Racial Segregation in Muslim Congregations: Evidence from 11 Metropolitan Areas Across the United States

Catherine D. Tucker, Pennsylvania State University

A large body of literature that suggests African-Americans are segregated in nearly every aspect of their lives, including at religious services (Massey and Denton 1987, Emerson and Kim 2003). This article seeks to investigate the extent to which African-Americans are segregated among a mostly immigrant religious population, Muslims in the US. Approximately 65% of Muslims in the US are foreign born (Pew 2007), so the context of segregation is different than the traditional white/black divide often emphasized in past research. This study examines mosques in 11 metropolitan areas in the US for evidence of segregation of African-Americans. We hypothesize that, similar to patterns of congregational segregation already seen among Black Protestants, African-American Muslims will show evidence of segregation across metropolitan areas in the US. The results confirm this idea, indicating that similarly to Protestant congregations, there is a large degree of congregational segregation for African-Americans in mosques in the US.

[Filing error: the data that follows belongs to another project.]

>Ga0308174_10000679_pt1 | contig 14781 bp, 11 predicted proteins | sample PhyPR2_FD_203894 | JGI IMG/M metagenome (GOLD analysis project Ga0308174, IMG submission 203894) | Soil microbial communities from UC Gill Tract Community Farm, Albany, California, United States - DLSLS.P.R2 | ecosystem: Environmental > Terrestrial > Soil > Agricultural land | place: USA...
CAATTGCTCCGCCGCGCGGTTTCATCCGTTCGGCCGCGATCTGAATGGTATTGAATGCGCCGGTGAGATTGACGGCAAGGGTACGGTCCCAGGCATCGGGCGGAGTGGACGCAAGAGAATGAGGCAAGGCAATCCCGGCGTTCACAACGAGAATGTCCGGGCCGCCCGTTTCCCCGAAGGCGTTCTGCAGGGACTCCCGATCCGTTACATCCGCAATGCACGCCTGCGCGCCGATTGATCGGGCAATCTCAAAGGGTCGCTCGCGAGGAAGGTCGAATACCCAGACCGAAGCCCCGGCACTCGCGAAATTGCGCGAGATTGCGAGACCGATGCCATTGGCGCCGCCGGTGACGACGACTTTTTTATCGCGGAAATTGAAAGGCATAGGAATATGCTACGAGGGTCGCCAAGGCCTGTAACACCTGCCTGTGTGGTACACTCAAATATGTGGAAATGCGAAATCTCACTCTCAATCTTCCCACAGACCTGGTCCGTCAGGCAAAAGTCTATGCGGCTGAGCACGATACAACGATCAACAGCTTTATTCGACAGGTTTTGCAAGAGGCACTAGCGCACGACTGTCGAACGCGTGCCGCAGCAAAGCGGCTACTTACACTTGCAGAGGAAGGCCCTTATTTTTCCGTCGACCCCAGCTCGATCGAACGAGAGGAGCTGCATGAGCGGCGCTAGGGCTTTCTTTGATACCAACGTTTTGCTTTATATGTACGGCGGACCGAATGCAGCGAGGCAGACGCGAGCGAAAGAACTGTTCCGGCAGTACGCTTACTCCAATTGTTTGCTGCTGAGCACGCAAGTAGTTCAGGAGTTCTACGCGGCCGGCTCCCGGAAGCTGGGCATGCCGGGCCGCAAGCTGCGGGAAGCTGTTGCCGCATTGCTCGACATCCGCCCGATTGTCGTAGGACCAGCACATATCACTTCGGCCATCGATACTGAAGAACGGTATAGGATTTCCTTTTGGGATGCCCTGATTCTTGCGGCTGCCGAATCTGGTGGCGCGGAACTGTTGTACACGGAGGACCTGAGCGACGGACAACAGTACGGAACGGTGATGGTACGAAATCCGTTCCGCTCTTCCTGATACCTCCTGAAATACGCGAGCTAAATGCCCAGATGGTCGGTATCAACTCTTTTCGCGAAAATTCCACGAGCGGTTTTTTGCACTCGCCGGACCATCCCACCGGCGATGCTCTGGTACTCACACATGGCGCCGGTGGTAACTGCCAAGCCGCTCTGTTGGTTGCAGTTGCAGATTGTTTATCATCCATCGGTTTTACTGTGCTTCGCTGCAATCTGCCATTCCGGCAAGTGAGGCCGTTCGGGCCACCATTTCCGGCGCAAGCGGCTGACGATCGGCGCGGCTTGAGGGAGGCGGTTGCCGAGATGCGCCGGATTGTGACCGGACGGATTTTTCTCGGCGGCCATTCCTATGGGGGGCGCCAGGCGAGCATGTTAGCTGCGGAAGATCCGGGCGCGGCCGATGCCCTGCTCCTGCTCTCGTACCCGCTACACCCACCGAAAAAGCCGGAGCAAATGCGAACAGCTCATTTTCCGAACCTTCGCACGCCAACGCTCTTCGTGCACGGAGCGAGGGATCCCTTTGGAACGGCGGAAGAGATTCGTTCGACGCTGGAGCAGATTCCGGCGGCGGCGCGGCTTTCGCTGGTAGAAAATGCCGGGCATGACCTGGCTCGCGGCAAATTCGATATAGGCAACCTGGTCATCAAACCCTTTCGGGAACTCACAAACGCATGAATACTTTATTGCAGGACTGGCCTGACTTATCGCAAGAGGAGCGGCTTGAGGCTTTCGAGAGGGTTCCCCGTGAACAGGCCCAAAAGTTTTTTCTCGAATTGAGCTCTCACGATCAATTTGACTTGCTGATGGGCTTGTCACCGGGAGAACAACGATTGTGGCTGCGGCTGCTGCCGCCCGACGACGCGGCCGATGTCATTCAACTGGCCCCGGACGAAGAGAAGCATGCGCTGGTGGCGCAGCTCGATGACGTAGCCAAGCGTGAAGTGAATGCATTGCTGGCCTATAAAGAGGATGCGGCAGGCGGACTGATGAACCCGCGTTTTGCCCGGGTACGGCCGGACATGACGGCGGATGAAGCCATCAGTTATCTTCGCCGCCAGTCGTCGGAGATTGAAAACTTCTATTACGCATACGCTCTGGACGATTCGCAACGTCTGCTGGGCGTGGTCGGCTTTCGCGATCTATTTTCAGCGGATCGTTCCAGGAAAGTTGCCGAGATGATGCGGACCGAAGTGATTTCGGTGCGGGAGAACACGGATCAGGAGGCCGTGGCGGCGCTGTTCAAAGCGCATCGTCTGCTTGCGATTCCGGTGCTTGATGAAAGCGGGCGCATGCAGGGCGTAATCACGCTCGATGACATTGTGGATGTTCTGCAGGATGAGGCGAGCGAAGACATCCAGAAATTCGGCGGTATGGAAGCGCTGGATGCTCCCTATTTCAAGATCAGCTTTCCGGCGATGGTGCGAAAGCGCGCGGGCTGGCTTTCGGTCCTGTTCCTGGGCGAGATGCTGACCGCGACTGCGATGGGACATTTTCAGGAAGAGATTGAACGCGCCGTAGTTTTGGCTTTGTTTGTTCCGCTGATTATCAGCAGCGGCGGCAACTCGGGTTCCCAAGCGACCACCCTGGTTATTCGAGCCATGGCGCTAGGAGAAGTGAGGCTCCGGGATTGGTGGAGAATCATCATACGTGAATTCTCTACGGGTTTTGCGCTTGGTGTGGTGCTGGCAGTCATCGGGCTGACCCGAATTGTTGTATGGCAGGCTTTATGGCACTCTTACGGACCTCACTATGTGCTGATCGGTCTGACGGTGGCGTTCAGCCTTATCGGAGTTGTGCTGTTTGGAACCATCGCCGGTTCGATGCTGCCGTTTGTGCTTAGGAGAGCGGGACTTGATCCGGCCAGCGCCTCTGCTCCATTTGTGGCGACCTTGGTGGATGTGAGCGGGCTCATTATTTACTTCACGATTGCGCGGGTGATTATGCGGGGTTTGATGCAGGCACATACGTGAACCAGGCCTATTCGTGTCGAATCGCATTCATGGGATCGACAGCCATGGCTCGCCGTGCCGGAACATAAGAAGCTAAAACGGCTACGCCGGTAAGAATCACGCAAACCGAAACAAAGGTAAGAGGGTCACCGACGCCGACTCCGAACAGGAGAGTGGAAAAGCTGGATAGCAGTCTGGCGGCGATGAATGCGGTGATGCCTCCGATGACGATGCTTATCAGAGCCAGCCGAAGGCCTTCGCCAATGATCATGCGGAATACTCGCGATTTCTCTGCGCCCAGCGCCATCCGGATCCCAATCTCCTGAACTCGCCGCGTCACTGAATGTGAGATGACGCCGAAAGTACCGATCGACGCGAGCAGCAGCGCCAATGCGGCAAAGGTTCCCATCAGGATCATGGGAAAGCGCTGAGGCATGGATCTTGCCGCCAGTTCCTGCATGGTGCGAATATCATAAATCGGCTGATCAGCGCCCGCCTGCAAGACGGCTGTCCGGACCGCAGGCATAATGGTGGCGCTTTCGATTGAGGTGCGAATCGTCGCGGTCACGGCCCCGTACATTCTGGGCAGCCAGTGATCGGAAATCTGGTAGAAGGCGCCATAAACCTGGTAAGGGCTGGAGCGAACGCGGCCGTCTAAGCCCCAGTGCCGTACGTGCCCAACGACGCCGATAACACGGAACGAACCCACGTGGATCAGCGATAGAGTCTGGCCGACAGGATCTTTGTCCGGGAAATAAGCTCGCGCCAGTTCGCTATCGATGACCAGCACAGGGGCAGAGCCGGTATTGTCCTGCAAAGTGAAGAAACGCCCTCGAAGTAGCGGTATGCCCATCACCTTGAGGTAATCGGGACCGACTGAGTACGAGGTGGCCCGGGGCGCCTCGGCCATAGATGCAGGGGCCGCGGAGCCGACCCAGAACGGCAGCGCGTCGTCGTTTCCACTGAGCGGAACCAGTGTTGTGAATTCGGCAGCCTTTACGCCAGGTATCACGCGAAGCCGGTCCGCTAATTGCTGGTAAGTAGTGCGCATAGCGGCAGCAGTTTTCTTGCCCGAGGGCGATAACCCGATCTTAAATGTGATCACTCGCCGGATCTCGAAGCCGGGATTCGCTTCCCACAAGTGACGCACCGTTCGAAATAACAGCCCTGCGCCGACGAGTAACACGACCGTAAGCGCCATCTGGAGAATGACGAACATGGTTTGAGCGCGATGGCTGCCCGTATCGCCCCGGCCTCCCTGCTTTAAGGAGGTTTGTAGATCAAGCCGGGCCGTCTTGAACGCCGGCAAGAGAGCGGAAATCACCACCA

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Presented in Poster Session 2